Proton Pump Inhibitors

For those suffering from heartburn, drugs known as proton pump inhibitors are often a solution. Some 15 million people have a prescription for these medications, and many more take proton pump inhibitors that are sold over the counter, meaning without a prescription.

The drugs, which are marketed under the names Prilosec, Nexium and Prevacid and many more, decrease the amount of acid the stomach produces. They provide relief from acid reflux and heartburn.

A recent medical study, however, indicates that the drugs may have a link to chronic kidney disease. While the study doesn’t show a direct, conclusive link, it did show that the more users took the drug, the more likely they were to develop chronic kidney disease. Patients that used the drugs daily showed a 15% increase in likelihood of developing chronic kidney disease. Patients who took proton pump inhibitors twice each day were 46% more likely to develop chronic kidney disease.

The medical study was published in the Journal of the American Medical Association in February 2016.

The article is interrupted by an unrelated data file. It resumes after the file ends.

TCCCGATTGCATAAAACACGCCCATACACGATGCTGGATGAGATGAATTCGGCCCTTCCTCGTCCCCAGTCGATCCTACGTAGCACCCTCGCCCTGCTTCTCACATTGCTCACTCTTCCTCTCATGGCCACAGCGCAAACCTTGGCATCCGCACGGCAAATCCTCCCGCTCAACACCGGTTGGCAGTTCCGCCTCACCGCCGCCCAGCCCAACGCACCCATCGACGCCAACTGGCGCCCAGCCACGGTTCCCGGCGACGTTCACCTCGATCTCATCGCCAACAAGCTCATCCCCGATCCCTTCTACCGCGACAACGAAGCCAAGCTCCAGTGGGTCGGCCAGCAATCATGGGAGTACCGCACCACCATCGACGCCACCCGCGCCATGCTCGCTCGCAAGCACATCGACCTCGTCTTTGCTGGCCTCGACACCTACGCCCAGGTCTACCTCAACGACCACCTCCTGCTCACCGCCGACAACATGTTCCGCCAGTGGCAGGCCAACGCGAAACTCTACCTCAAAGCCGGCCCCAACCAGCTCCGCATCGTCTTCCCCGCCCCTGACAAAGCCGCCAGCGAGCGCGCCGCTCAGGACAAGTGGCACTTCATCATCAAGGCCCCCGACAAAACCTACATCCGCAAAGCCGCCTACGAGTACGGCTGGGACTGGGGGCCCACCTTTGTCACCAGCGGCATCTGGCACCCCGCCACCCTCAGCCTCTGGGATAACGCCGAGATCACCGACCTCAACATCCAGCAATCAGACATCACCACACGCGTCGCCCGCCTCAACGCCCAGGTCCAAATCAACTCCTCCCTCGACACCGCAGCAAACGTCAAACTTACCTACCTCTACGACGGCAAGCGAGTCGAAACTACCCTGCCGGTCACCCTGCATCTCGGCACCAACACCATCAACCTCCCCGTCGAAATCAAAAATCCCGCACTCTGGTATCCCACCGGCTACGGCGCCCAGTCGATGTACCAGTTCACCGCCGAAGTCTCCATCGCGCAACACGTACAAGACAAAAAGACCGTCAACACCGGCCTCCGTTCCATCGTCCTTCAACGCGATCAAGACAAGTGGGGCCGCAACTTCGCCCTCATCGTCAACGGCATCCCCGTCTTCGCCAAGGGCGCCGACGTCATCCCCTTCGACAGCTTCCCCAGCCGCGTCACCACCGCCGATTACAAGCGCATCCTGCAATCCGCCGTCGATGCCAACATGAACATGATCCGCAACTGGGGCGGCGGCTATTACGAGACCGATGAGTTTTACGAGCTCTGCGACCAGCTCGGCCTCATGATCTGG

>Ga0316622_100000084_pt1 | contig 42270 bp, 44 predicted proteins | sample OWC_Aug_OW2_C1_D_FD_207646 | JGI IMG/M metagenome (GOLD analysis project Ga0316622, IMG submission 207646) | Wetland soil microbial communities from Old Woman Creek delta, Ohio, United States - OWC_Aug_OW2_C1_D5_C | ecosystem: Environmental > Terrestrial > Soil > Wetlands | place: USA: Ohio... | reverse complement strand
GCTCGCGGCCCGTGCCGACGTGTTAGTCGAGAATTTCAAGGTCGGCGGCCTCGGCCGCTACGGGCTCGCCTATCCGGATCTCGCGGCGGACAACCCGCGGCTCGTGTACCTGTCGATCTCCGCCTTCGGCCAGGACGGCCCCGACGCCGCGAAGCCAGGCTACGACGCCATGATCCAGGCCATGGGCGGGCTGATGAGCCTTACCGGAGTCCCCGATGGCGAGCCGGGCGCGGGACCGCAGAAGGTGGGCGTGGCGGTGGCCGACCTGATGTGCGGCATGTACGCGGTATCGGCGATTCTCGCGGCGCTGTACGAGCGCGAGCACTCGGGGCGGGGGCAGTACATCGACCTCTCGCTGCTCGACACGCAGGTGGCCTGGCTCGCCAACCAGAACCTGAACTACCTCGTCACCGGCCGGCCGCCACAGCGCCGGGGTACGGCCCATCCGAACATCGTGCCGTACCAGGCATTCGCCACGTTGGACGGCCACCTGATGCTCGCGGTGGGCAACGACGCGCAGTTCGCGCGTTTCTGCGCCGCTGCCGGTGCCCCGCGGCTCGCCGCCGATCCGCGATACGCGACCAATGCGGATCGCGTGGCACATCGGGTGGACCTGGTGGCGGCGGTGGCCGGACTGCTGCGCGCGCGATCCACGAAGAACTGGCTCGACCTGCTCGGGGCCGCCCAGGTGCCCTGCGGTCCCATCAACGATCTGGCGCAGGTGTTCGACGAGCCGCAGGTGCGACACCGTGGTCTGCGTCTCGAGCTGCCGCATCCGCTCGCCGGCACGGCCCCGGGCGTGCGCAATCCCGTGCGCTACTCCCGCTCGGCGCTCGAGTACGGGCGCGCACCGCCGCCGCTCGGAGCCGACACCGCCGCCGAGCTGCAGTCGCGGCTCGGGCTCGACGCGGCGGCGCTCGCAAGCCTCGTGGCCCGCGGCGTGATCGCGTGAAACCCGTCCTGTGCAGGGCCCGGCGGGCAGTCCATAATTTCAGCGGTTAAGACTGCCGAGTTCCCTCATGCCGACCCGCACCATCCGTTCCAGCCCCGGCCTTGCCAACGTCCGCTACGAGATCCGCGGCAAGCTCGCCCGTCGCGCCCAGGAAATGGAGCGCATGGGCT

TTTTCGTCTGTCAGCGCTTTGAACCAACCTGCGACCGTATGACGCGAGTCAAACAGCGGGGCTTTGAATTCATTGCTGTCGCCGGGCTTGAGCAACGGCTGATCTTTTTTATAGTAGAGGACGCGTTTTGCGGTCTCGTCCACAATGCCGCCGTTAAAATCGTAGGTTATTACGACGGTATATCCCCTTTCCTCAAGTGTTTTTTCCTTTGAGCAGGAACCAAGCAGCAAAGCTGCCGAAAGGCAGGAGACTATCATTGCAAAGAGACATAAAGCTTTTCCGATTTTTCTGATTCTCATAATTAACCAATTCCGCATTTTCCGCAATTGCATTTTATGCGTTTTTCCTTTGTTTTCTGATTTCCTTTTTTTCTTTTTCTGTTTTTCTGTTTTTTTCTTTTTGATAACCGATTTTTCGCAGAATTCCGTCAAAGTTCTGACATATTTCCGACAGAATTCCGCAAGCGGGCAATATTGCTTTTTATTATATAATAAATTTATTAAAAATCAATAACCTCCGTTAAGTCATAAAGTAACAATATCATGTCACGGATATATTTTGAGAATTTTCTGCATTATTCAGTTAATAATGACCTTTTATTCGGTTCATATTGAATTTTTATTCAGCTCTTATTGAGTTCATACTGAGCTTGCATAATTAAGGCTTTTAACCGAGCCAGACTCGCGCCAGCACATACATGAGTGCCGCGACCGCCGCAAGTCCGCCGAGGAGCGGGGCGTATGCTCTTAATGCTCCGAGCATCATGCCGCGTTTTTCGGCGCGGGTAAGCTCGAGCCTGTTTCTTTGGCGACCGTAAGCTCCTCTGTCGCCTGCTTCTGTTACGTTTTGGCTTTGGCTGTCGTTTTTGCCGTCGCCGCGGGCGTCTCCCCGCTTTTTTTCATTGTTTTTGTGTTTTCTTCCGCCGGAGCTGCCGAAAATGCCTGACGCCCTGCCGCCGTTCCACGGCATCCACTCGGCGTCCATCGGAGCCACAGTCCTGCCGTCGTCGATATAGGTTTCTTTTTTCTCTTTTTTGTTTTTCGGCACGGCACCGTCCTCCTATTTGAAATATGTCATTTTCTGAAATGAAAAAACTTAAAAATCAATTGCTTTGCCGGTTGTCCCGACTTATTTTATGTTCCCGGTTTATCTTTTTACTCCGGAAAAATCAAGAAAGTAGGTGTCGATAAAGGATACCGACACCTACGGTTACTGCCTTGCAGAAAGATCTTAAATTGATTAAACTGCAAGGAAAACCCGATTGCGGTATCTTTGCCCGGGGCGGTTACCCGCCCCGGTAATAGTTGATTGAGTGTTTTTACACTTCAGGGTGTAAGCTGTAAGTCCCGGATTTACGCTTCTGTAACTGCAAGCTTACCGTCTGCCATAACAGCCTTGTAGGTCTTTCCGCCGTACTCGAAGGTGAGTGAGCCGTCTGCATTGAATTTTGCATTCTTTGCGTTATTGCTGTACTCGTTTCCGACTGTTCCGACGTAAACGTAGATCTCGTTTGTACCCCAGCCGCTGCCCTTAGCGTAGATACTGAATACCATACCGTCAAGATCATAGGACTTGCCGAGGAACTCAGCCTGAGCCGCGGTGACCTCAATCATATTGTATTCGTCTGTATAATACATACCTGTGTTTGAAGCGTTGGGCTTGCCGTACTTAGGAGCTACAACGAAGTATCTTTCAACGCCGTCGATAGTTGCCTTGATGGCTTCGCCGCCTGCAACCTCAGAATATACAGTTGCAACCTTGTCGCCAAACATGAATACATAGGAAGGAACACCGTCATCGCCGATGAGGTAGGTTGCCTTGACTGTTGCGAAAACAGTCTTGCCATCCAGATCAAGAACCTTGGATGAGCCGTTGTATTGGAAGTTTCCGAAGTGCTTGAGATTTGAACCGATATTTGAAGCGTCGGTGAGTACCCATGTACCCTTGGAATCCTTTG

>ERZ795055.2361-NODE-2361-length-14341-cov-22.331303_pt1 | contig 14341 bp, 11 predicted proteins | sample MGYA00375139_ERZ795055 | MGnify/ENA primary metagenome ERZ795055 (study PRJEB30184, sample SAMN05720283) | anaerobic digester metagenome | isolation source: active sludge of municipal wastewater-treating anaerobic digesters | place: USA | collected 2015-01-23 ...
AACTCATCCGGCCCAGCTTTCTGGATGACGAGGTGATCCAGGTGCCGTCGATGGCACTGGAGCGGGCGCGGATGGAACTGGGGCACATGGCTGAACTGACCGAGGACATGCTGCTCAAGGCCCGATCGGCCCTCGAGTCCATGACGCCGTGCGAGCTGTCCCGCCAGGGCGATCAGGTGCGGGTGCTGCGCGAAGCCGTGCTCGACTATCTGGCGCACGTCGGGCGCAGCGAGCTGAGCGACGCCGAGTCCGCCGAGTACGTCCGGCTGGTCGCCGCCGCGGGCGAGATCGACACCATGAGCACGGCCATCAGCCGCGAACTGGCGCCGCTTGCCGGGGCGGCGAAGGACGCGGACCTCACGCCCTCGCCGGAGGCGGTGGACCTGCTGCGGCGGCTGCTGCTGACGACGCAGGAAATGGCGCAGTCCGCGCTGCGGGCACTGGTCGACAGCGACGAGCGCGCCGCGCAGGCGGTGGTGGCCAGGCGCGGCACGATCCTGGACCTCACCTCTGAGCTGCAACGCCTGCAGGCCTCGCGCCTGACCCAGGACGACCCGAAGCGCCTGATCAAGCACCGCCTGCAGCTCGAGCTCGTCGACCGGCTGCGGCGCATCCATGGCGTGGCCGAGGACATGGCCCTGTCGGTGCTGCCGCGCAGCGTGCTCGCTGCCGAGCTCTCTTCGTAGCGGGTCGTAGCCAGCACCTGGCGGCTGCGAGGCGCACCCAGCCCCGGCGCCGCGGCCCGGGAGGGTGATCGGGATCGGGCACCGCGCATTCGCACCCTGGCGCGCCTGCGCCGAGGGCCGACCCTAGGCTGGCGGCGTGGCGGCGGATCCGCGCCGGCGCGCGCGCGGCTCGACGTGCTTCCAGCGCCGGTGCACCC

A recent news story indicated that doctors were already becoming cautious about how often, how much of a dose and how long patients were taking these drugs. The drugs have been linked to bone fractures and pneumonia, among other problems. In 2014, the U.S. Food and Drug Administration added a warning to the drugs concerning possible interactions with other drugs.

These drugs have been on the market for some time. Those who have taken the drugs and developed kidney problems should consult with their physician for medical advice. Our firm, English, Lucas, Priest and Owsley, LLP, is discussing with potential clients what their legal options might be.

If you’ve taken these drugs and believe you may have a case against the manufacturer, please contact us right away. We can help you sort through your legal options. We offer a free initial consultation. You can call us at (270) 781-6500.


Prilosec (Omeprazole) safety information from the Food & Drug Administration

Nexium (Esomeprazole) information from WebMD